Financing property: Few people enjoy getting into the lending side of a new home purchase, and yes, it can be a drag. BUT this should really be the first step of preparing to buy a home. (Click here to see all the steps in our Beginner’s Home Buying Guide.)
Whether you’re a real estate investor or buying a home to live in yourself, you have to have money to make the purchase. And very few of us have enough capital to just pay cash, so we usually have to borrow at least some of the money.
With all the financial jargon and all the hoops to jump through, the whole business of financing and mortgages can seem highly complex and more than a little intimidating. Researching it online is the worst because every page on lending is filled with so many ads and pop ups it barely loads, and you can’t get all the information you need without filling out a form for lenders to contact you through.
But if you know ahead of time what to expect and understand the basics, it’s really not all that difficult. So here is our beginner’s guide to financing property in Shoreline.
How Much Can You Borrow For Your Mortgage?
The first thing you’ll need to determine before ever looking for a property is how much you can borrow because that determine the price of house you can buy. The amount you can borrow will, of course, depend on your income and other outstanding debt, but it will also depend on the interest rate and the property’s insurance and tax costs.
Lenders use a variety of factors including your income ratio and your debt ratio to determine your borrowing limits. For example, your housing payment should be no more than about 1/3 of your income. (If you make $6K/month, you can pay $2K/month on PITI). Your debt payments (including housing expenses, car payments, credit cards, and student loans) should be no more than about 36% of your income.
How Much Cash Can You Bring As A Down Payment?
When financing property in Shoreline, the amount you can pay down is not always the amount you should pay down. The standard down payment across the industry is 20% of the purchase price, but you can, in fact, buy a home with a much smaller down payment if you need to. (You can also put 25% or more down and lower your payments AND your interest rate!)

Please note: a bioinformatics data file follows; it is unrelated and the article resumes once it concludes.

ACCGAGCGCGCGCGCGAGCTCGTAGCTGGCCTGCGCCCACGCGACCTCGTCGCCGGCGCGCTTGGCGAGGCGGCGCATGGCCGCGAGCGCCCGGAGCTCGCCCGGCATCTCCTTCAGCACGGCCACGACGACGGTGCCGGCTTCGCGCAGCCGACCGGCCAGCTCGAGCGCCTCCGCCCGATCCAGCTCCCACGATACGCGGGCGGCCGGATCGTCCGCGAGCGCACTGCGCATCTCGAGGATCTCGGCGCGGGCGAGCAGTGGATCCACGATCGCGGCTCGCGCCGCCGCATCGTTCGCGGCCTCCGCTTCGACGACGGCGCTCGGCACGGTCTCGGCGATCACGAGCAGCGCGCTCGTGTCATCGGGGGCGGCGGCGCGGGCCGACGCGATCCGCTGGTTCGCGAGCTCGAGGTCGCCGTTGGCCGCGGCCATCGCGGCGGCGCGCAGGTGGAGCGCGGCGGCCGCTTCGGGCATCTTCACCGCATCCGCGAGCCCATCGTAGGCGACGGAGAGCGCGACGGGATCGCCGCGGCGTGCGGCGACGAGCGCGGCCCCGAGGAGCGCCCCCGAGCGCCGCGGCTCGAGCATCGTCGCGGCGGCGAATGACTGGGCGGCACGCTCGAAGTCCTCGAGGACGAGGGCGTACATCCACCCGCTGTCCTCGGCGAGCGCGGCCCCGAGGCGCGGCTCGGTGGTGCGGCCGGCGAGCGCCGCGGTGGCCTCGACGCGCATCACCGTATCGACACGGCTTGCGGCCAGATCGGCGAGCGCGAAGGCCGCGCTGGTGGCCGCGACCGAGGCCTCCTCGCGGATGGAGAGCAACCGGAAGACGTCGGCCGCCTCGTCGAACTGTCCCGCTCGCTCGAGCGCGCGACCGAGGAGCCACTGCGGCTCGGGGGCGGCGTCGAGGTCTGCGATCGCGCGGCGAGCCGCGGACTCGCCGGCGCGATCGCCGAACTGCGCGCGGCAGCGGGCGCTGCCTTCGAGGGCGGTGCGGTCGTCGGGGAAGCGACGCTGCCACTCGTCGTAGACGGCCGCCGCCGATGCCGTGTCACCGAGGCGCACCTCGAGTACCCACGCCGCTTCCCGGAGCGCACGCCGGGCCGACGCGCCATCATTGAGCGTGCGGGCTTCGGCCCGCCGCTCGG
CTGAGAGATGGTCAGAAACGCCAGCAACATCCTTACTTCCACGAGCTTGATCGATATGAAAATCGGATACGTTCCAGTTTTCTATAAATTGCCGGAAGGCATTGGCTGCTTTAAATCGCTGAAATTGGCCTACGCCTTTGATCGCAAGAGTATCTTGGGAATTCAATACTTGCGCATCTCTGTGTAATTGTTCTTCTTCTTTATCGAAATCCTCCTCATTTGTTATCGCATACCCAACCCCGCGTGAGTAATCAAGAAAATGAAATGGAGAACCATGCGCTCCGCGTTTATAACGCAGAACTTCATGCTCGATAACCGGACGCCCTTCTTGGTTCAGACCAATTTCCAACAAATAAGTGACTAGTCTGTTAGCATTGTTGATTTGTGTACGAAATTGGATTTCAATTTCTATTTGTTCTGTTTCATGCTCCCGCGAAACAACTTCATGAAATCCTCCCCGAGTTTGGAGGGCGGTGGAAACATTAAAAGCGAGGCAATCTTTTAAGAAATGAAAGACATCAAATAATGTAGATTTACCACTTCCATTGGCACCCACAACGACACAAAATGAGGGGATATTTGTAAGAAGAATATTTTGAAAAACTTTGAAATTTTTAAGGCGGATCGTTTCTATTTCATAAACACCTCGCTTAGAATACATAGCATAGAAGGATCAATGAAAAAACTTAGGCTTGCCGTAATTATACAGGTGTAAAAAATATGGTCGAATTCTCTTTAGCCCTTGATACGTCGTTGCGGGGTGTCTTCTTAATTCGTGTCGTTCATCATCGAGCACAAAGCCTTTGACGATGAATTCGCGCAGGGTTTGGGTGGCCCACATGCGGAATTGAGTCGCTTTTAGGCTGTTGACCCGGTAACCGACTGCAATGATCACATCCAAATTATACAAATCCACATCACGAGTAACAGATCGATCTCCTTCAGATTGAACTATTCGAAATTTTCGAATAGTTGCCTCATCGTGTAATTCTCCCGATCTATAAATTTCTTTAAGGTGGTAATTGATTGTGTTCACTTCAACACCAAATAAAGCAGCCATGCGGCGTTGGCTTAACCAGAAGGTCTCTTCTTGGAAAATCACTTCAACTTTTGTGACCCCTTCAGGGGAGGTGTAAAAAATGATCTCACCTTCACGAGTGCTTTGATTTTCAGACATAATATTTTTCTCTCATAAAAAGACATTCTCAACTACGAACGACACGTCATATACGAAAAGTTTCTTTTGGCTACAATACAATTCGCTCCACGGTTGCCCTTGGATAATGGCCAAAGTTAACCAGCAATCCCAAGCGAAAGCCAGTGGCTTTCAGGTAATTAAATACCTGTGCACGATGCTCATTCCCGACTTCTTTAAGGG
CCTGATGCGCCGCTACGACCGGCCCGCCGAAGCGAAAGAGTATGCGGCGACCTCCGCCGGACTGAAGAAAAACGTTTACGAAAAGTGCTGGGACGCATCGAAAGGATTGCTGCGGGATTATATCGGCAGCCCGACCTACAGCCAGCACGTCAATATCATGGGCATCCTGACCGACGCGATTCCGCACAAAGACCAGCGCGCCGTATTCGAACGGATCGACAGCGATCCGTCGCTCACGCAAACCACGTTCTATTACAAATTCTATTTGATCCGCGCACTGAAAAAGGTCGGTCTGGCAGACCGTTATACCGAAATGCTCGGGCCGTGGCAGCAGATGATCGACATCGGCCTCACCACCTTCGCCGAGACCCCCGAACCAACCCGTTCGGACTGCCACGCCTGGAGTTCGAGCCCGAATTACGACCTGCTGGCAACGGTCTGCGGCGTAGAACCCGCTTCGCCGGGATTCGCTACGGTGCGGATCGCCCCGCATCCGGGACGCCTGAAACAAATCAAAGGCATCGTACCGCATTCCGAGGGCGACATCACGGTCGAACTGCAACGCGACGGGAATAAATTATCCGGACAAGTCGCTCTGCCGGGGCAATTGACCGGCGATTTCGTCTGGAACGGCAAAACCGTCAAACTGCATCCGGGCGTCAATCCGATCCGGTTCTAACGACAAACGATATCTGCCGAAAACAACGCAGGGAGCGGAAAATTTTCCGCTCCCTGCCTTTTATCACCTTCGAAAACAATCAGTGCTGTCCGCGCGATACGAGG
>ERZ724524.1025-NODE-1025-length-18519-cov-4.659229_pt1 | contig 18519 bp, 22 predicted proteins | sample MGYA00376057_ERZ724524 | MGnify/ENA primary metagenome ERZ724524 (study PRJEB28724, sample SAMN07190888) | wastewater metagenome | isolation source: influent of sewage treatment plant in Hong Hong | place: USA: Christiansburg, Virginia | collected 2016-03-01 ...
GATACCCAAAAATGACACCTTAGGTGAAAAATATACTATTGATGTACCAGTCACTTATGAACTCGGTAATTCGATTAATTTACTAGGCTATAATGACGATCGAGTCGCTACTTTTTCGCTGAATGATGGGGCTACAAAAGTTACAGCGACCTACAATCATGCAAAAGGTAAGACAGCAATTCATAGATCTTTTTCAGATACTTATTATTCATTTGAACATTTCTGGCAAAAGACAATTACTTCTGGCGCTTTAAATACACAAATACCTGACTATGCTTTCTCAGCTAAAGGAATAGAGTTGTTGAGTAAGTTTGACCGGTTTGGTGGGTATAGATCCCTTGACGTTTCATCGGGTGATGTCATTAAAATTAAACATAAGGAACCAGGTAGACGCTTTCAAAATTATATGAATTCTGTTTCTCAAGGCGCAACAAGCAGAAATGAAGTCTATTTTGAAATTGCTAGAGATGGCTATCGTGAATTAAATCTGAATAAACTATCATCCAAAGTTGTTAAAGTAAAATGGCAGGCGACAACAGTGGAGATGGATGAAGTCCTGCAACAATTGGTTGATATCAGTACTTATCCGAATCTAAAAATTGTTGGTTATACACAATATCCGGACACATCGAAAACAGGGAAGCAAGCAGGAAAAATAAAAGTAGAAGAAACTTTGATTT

Another thing to consider when assessing your cash position when it comes to raising money for the down payment is how much money you will have left AFTER you’ve purchased the house. Lenders don’t want to see you pay your last dime into the property just to acquire it. You need to have a cash reserve for things like house repairs, car repairs, and other emergencies so you’re not stuck unable to make your house payment if you have an unexpected bad month, financially. Remember to budget for repairs and upgrades to your home, interruptions to your income, and other situations that might come up.
What Interest Rates Are Available On Property Purchases?
One of the best things about buying a home to live in yourself is that the interest rates are very low. Current rates on mortgages are a chief concern when you’re financing property in Shoreline. The two basic interest-rate options for home mortgages are fixed-rate and adjustable-rate mortgages.
With a fixed-rate mortgage, you will pay the same fixed payment (Principle and Interest) at the same interest rate for the entire life of the loan (usually 15- or 30-years). At the end of the 30-year term, your loan will have been completely paid off. Then you can do your Dave Ramsey scream, “We’re debt free!” This is a good option for people who can lock in a low interest rate based on good credit and good timing in the marketplace, and who want a predictable monthly payment for budgeting purposes. However, remember that your property taxes and insurance can still change (go up, most likely) over time.